After five years, she left Thruway Muffler upon snagging a gig at Mercedes-Benz Canada.
“If you’re a tech and you get to work at Mercedes-Benz, that’s the shit,” she says.
But her goal was always to open her own facility. And earlier this year, the thirtysomething Gilbank realized her dream by opening a 4,000-sq.-ft. shop in downtown Toronto. The garage features three service bays and a motorcycle hoist. And, of course, an all-female staff.
“I think women, by nature, are more communicative,” she says.
Gilbank has also used her business and political smarts when it came to branding. Ironically, Gilbank now harnesses her sexuality to her advantage. In order to stand out from her competitors, she has positioned her shop with a combination of humor and sex appeal. For starters, there’s the name, Ms Lube, and the slogan, “Not just oil changes – it’s full service.”
“We get people all the time asking if this is a sex shop,” she says with an infectious laugh.
As well, Gilbank – at considerable cost – commissioned famous pinup artist Robert Rodriguez to create several sexy posters bearing her likeness.
“I had to get him to tone down the original drafts a bit,” she says with a wince. “The first drafts were just waaay too over the top.”
There’s also a smattering of cheeky street signs around Ms Lube’s lot, One billboard states: “We’re just girls who love horses (preferably, 500 under the hood!)” Another placard notes: “We accept Visa, MasterCard, Amex, cash, Prada, flowers, diamonds, chocolates, Chanel, fuel.”
Much to Gilbank’s surprise and delight, some customers have taken the suggestion literally: Gilbank and staff have been showered with gifts ranging from cookies and sweets to homemade gourmet lasagna. Indeed, Gilbank says the reaction to her shop has been overwhelmingly positive.
“Males are so thankful to deal with us,” she says “I think there’s an expectation that guys should be mechanically-inclined just because they’re guys. We constantly hear comments from men saying this is the one shop they’ve dealt with where they didn’t feel emasculated when it came to asking mechanical questions.”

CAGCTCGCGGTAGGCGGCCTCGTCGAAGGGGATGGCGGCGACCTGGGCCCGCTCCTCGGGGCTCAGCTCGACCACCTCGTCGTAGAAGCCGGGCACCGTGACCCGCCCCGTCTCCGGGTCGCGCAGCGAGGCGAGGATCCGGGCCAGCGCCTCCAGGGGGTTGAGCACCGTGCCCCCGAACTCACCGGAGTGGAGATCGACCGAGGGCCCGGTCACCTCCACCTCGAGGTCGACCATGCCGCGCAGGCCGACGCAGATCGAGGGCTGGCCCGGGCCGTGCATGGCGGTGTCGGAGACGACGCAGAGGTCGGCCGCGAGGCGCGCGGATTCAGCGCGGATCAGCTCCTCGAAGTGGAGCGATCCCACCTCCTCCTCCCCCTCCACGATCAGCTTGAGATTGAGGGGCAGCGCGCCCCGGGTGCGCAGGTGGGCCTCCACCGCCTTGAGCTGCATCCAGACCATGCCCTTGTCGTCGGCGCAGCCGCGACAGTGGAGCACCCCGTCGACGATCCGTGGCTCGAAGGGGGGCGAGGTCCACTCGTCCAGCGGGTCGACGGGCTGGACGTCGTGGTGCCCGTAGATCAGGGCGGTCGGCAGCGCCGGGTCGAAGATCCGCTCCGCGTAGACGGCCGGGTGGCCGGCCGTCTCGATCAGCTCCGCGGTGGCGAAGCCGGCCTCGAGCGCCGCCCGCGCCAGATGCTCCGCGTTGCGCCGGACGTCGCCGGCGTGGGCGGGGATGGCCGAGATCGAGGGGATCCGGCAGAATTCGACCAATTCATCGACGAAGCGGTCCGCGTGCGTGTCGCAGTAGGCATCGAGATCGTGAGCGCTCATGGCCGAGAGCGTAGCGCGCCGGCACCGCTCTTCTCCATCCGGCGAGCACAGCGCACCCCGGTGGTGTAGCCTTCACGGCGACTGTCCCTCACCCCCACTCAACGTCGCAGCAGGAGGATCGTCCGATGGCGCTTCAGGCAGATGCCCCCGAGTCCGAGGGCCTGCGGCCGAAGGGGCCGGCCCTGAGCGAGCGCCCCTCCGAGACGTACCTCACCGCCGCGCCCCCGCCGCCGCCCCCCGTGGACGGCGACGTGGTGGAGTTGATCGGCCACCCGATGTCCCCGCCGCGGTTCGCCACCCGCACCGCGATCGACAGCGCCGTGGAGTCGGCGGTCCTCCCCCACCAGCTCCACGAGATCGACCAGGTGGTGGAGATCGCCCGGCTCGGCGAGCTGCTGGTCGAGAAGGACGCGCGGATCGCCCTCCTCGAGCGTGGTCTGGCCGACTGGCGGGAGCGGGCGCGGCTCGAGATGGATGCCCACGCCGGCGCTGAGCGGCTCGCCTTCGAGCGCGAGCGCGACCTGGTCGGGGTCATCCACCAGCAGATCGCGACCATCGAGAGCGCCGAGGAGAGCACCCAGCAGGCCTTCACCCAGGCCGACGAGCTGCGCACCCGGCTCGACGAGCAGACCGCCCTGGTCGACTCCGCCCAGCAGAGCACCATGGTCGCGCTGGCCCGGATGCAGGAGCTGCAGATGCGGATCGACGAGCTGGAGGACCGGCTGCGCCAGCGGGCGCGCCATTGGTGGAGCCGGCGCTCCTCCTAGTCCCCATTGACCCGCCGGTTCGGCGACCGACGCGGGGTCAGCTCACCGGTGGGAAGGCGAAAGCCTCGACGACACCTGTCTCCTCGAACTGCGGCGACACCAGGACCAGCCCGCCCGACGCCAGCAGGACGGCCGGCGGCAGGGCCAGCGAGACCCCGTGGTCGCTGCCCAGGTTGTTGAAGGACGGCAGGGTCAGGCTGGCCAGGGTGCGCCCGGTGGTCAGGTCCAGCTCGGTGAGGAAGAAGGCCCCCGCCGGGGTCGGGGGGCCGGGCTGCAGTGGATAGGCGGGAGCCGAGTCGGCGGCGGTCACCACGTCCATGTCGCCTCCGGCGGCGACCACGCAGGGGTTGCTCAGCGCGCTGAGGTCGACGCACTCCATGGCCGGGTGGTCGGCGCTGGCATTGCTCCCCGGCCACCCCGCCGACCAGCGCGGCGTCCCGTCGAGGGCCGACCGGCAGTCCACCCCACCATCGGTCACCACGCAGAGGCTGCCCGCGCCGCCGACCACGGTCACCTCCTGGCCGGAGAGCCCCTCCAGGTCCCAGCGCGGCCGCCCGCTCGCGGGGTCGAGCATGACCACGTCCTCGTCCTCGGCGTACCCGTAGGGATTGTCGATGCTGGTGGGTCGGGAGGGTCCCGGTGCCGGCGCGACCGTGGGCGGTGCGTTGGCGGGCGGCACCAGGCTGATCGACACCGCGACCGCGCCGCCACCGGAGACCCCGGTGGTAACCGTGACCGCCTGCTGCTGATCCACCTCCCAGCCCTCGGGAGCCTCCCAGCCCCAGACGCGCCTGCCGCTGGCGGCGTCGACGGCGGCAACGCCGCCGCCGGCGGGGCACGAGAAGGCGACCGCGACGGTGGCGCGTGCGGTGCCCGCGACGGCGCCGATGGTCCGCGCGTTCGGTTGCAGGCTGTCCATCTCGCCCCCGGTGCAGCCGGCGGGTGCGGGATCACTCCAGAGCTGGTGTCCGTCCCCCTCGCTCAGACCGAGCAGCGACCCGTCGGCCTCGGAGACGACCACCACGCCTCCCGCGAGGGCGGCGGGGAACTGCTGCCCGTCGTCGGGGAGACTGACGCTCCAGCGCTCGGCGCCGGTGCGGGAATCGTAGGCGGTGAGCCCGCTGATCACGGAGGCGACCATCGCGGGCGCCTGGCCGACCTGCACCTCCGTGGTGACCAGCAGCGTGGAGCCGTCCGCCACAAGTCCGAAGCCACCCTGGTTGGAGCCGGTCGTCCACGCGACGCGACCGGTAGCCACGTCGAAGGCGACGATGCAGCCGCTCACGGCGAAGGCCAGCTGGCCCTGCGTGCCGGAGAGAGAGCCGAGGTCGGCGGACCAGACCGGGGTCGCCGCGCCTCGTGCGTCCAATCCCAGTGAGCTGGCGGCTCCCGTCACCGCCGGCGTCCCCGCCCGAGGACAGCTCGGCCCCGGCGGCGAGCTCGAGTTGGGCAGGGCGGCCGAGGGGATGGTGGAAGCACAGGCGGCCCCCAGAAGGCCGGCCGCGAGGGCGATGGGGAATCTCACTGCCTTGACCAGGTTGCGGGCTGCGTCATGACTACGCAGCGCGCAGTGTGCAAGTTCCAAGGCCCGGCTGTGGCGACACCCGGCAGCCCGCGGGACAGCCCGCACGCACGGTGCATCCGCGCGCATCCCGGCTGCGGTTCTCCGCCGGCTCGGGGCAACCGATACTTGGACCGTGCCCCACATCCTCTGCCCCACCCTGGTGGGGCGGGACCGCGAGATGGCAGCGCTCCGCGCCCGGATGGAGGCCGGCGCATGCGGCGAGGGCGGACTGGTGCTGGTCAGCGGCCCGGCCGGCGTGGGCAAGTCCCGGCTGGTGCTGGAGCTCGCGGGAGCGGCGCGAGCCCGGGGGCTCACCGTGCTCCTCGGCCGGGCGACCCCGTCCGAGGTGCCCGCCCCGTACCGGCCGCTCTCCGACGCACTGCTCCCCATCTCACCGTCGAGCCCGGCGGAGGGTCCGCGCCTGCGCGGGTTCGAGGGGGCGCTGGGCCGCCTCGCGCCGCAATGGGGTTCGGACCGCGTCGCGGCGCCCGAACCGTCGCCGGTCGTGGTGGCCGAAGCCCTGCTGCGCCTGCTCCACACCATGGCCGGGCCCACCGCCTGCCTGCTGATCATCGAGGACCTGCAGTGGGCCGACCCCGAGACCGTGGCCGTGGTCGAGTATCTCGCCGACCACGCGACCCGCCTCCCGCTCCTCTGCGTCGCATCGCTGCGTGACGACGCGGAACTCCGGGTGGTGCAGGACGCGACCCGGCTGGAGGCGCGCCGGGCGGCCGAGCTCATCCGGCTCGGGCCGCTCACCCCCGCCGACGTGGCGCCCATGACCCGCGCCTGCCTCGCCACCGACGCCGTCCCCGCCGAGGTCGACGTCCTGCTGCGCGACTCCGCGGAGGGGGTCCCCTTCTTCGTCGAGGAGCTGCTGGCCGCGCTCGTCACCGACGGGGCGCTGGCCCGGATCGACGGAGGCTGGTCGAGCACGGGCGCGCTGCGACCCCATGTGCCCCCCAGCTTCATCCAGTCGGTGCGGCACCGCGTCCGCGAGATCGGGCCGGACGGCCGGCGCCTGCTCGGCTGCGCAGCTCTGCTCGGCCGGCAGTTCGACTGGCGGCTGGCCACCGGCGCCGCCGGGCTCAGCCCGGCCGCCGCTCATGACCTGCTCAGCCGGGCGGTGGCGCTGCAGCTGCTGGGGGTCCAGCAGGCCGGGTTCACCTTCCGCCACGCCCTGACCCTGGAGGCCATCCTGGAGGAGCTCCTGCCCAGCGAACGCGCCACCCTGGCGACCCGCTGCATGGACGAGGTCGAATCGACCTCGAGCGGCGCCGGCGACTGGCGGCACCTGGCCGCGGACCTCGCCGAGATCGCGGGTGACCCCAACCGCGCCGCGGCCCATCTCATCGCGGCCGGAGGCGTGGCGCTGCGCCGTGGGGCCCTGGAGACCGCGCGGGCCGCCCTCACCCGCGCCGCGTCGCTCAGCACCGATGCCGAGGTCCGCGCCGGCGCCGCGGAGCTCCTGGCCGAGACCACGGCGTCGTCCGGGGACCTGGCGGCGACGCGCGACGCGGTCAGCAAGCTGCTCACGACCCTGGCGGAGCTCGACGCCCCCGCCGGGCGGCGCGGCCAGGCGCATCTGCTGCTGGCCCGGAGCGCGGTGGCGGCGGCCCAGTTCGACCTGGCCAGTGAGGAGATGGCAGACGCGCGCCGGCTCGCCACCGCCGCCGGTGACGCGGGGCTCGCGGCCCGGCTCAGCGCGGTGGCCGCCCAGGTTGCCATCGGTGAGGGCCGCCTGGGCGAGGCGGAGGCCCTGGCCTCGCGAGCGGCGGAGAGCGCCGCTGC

Women – who make up 40% of the client base – also rave about Ms Lube. “The typical comment we get from females is they feel great about walking into a clean auto shop without 100 eyeballs ogling them.”
Indeed, customer Jenn Hobbes, who pulled into the Ms Lube lot behind the wheel of her cobalt blue ’71 Volkswagen Karmann Ghia, is very clear as to why she chose Ms Lube.
“Because it’s called ‘Ms Lube,’” she says matter-of-factly. “I like the idea of going to a woman for a repair job because another woman isn’t going look down on me.”
Hobbes says her experiences with male-run shops have been “intimidating… I once asked a male mechanic what was wrong with my car, and he said, ‘That-and-that-and-that.’ I didn’t understand all the jargon he was using, so I asked him again. He looked at me like I was an idiot and said, ‘I just told you what’s wrong!’”
Gilbank also believes women technicians are less likely to take shortcuts on repair jobs.
“We do it the right way – which isn’t always the fastest way or the most macho way. But we don’t cut corners – we go by the book,” she says, noting her goal is to have the shop earning $1 million by the third year.
Gilbank’s advice for other women who are contemplating breaking into a blue-collar, male-dominated industry?
“Don’t go into the shop with a chip on your shoulder as though you’re somehow better than everyone else. And don’t do the ‘I’m-a-poor-little-weak-girl’ act to get the guys to help you with the tough jobs,” she says. “Just do your work. And prove you can get the job done.”